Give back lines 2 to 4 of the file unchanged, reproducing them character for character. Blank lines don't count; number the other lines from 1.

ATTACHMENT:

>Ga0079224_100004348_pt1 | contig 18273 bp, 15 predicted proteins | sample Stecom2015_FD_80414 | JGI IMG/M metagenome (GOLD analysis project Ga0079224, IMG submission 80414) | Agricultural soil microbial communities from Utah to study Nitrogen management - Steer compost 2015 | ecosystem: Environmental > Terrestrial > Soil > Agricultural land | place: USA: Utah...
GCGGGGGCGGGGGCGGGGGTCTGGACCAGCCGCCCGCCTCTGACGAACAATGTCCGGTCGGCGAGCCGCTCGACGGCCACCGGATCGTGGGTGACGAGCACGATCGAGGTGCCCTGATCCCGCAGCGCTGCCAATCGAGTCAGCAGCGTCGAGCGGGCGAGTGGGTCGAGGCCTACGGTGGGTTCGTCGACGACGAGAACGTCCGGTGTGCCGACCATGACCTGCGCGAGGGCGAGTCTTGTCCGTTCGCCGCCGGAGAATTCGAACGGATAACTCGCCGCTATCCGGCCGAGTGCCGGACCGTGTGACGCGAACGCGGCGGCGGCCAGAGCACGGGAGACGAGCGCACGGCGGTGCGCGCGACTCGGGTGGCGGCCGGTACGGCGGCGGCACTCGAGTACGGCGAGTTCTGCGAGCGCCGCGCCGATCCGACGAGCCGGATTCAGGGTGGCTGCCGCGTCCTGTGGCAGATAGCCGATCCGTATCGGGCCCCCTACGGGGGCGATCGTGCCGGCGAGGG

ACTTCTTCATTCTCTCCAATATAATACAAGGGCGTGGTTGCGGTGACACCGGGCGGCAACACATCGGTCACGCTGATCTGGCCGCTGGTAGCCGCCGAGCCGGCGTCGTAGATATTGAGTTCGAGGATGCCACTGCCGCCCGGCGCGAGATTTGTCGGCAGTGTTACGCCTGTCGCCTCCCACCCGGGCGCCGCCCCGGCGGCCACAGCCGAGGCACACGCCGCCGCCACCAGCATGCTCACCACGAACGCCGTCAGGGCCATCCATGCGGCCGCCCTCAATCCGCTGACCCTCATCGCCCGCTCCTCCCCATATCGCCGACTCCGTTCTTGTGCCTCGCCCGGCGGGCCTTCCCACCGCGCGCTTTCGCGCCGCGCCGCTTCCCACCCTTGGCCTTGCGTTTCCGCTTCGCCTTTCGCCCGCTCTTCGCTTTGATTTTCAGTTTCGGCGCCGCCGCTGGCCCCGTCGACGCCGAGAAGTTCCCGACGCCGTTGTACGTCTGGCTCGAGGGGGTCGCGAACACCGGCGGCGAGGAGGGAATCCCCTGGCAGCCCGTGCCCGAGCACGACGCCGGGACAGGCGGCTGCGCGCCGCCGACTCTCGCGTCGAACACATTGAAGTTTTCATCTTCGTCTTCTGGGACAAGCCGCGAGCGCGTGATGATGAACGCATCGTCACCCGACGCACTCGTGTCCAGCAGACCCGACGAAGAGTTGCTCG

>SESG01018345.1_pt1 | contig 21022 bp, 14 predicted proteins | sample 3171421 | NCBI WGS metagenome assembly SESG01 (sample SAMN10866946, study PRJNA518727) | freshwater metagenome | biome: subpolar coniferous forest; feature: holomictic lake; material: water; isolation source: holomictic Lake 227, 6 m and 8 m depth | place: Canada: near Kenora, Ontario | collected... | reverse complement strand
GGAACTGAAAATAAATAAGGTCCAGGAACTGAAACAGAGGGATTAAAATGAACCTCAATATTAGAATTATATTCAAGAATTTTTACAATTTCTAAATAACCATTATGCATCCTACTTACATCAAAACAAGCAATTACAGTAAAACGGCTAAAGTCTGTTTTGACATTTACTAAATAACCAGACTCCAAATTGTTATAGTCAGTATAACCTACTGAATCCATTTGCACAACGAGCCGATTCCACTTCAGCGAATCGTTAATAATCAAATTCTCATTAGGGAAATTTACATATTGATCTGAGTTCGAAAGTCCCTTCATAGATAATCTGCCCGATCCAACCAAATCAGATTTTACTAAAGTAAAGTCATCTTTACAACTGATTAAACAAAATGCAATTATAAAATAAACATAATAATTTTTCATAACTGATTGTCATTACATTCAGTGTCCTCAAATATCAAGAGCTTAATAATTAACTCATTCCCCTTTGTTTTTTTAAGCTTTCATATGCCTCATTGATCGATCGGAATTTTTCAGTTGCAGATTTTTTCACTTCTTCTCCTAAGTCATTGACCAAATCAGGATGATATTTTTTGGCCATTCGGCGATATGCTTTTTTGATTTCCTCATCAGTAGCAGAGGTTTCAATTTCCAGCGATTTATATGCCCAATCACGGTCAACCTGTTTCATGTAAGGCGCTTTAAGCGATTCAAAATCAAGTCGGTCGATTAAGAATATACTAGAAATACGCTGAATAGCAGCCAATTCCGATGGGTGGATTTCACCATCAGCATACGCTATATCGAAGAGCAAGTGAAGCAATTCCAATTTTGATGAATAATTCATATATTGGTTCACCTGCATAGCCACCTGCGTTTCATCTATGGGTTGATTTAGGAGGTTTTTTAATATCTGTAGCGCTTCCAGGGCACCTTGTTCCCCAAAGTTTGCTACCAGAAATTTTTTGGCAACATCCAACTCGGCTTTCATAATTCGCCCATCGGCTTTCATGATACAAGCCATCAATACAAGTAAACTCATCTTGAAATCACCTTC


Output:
GCGGGGGCGGGGGCGGGGGTCTGGACCAGCCGCCCGCCTCTGACGAACAATGTCCGGTCGGCGAGCCGCTCGACGGCCACCGGATCGTGGGTGACGAGCACGATCGAGGTGCCCTGATCCCGCAGCGCTGCCAATCGAGTCAGCAGCGTCGAGCGGGCGAGTGGGTCGAGGCCTACGGTGGGTTCGTCGACGACGAGAACGTCCGGTGTGCCGACCATGACCTGCGCGAGGGCGAGTCTTGTCCGTTCGCCGCCGGAGAATTCGAACGGATAACTCGCCGCTATCCGGCCGAGTGCCGGACCGTGTGACGCGAACGCGGCGGCGGCCAGAGCACGGGAGACGAGCGCACGGCGGTGCGCGCGACTCGGGTGGCGGCCGGTACGGCGGCGGCACTCGAGTACGGCGAGTTCTGCGAGCGCCGCGCCGATCCGACGAGCCGGATTCAGGGTGGCTGCCGCGTCCTGTGGCAGATAGCCGATCCGTATCGGGCCCCCTACGGGGGCGATCGTGCCGGCGAGGG

ACTTCTTCATTCTCTCCAATATAATACAAGGGCGTGGTTGCGGTGACACCGGGCGGCAACACATCGGTCACGCTGATCTGGCCGCTGGTAGCCGCCGAGCCGGCGTCGTAGATATTGAGTTCGAGGATGCCACTGCCGCCCGGCGCGAGATTTGTCGGCAGTGTTACGCCTGTCGCCTCCCACCCGGGCGCCGCCCCGGCGGCCACAGCCGAGGCACACGCCGCCGCCACCAGCATGCTCACCACGAACGCCGTCAGGGCCATCCATGCGGCCGCCCTCAATCCGCTGACCCTCATCGCCCGCTCCTCCCCATATCGCCGACTCCGTTCTTGTGCCTCGCCCGGCGGGCCTTCCCACCGCGCGCTTTCGCGCCGCGCCGCTTCCCACCCTTGGCCTTGCGTTTCCGCTTCGCCTTTCGCCCGCTCTTCGCTTTGATTTTCAGTTTCGGCGCCGCCGCTGGCCCCGTCGACGCCGAGAAGTTCCCGACGCCGTTGTACGTCTGGCTCGAGGGGGTCGCGAACACCGGCGGCGAGGAGGGAATCCCCTGGCAGCCCGTGCCCGAGCACGACGCCGGGACAGGCGGCTGCGCGCCGCCGACTCTCGCGTCGAACACATTGAAGTTTTCATCTTCGTCTTCTGGGACAAGCCGCGAGCGCGTGATGATGAACGCATCGTCACCCGACGCACTCGTGTCCAGCAGACCCGACGAAGAGTTGCTCG

>SESG01018345.1_pt1 | contig 21022 bp, 14 predicted proteins | sample 3171421 | NCBI WGS metagenome assembly SESG01 (sample SAMN10866946, study PRJNA518727) | freshwater metagenome | biome: subpolar coniferous forest; feature: holomictic lake; material: water; isolation source: holomictic Lake 227, 6 m and 8 m depth | place: Canada: near Kenora, Ontario | collected... | reverse complement strand